Guidance for Play Streets has been revised by the Department for Transport (DfT) to make residents aware of cheaper and easier ways of closing their roads to through traffic.
Play Streets are often created via Traffic Regulation Orders (TROs), as part of Section 29 of the Road Traffic Regulation Act 1984 (RTRA), which must be advertised by law. Some local authorities pass on this cost to residents.
But the DfT is now informing councils that roads can be closed for Play Streets using Section 16 of the Road Traffic Regulation (Special Events) Act 1994, which does not need to be advertised.
Until now the process for making Play Street TROs has been a “costly barrier” for residents because they must be advertised, says the DfT.
Issuing Play Street TROs also had “cost implications” for councils, a DfT spokeswoman told LTT. “Play Street TROs no longer need to be advertised, meaning that the demand for them is likely to increase, and councils could be asked to process more orders.”
Councils can use a single consent application to close several roads repeatedly for children’s play over any 12-month period rather than submitting individual applications for each closure, she said.
Play Streets normally involve closing a residential street to motorised traffic for a few hours one Sunday each month to give children a safe outdoor environment.
DfT’s spokeswoman said: “Play Streets, where roads are closed to allow for small events and sports, are not only good for children’s health and happiness, they give them a sense of belonging and encourage other residents to get together, creating greater community cohesion.”
Alice Ferguson, director of not for profit organisation Playing Out, told LTT: “Using Section 29 [of the RTRA] requires a council to display the TRO in a local newspaper, which can be quite expensive. Some councils pay for the advertising themselves while others pass on some of the cost to residents.”
She said that an older piece of legislation can also be used to authorise Play Streets without the need for TROs. For example, the Town Police Clauses Act 1847 can be used by councils outside the capital to close roads for public events. There are no advertising costs and no limit to the number or length of closures and the Act is already being successfully used by a number of local authorities for Play Streets, said Ferguson. However, the law is not applicable in London, where it has been replaced by the Metropolitan Police Act.
More than 60 English councils have Play Street policies, with almost 1,000 street communities organising street play events, according to Playing Out.
Ferguson said she hopes the government's revised guidance will “enable all councils to get behind the idea and that we will see many more children having the chance to play out and make friends on their own streets and estates over the coming years”.
Jenni Wiggle, senior director at charity Living Streets, said: “Removing traffic from our streets creates a safer environment and improves local air quality, which can help families feel happier to let their children play out. Not only does this mean that children can enjoy being more active and sociable, our streets transform into cleaner, safer and more welcoming places for people of all ages.
“There is still a way to go to ensure our streets are safe and welcoming all the time, but this updated guidance shows a commitment from the government to create friendly and thriving communities.”
The revised guidance should “break down some of the barriers that have in the past prevented children from having the freedom to play out where they live - just like their parents or grandparents did”.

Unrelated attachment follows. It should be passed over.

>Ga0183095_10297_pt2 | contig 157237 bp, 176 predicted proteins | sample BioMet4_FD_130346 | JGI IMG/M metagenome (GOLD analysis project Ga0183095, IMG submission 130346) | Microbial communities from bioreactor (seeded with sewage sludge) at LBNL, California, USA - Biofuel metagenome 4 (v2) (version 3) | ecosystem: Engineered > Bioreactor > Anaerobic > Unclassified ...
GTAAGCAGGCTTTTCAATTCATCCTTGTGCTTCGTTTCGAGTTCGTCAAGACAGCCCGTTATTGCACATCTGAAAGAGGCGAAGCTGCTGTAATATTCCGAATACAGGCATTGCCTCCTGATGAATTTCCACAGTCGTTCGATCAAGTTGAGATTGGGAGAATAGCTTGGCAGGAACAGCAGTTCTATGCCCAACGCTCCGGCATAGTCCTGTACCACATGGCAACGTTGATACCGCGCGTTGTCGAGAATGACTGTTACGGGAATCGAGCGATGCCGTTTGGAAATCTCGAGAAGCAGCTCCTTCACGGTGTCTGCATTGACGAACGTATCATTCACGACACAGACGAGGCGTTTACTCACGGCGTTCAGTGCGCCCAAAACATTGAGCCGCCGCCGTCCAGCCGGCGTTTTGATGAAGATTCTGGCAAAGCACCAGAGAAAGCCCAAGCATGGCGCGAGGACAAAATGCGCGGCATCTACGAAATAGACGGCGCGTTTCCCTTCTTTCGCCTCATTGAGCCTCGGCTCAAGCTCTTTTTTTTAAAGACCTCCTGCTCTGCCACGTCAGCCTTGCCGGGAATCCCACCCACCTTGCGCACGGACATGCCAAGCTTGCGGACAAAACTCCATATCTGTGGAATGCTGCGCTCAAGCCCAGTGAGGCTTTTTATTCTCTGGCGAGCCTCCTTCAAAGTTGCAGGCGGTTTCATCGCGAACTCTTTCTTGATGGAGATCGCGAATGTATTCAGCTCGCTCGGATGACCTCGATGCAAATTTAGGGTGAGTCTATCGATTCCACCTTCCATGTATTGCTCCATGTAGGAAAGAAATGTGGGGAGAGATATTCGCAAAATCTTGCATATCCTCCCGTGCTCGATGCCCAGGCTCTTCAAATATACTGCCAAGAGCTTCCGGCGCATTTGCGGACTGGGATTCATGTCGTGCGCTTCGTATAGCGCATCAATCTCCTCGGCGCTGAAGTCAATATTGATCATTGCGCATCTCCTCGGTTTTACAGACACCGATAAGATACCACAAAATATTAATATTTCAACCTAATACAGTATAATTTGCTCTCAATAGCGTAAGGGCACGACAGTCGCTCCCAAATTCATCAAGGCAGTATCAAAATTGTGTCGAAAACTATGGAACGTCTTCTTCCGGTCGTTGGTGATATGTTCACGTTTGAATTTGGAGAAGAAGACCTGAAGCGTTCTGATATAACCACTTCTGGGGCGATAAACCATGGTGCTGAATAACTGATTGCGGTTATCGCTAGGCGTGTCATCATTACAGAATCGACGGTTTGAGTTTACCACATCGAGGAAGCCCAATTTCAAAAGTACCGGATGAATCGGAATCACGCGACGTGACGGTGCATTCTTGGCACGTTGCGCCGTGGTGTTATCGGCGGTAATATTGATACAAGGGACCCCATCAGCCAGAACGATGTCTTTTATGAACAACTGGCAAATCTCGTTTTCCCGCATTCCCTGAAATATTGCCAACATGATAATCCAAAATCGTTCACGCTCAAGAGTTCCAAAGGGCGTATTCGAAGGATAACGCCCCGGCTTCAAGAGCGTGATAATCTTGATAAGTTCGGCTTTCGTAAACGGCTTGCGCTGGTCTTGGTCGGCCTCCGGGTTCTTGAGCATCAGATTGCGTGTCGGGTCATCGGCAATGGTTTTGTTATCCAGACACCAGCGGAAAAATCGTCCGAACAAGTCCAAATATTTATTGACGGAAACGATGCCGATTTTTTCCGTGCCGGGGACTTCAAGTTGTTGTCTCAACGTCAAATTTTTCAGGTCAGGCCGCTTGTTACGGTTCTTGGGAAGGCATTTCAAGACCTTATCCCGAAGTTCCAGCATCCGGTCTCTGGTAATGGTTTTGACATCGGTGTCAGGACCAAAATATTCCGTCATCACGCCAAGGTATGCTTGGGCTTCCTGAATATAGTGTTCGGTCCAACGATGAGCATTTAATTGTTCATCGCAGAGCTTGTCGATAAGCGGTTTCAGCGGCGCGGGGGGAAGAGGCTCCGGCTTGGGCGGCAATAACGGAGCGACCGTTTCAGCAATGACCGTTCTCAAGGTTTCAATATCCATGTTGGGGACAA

Cllr Jon Burke, Hackney Council Cabinet Member for Energy, Waste, Transport and Public Realm, told LTT: “Since its launch in 2012, our pioneering Play Streets initiative has seen over 40 Play Streets set up across the borough, including three schools and a children’s centre which hosts termly sessions.
“Play is important to every child’s development, and as an inner-city borough, we seek to ensure that our local children have as many opportunities to play outside as those who live in more rural areas. We’re aware that the costs of advertising Play Street Traffic Regulation Orders can be a barrier to parents who wish to open Play Streets in their local area, which is why we have continued to ensure that these costs are covered by the council, despite extensive cuts to local government since the scheme’s conception.
“Every child should have the opportunity to play freely and safely outside, and we welcome the Department for Transport’s move to break down some of the barriers that may have prevented children from having access to these opportunities. We hope that this move will see more children and communities benefiting from the wellbeing, cohesion and happiness that play streets can bring.”
The revised guidance was welcomed by the London Borough of Waltham Forest, which, like Hackney, has also covered the cost of advertising Play Street Orders to residents. Raising awareness that Play Streets can be authorised without the need to advertise will encourage future applications, said a Waltham Forest spokesman. “At present there are 16 streets where permanent Play Street TROs have been made.
“Additionally, the council encourages applications for one-off Street Parties – for example, 15 applications have been received for the weekend of World Car Free Day on Sunday 22 September. In 2018 there were 78 applications. So far in 2019, 62 Street Party applications have been received, which are very rarely refused so long as they are in quiet residential roads.”
For more details of how to run Play Streets contact Playing Out
Play Streets will be discussed at the International Healthy Streets Summit
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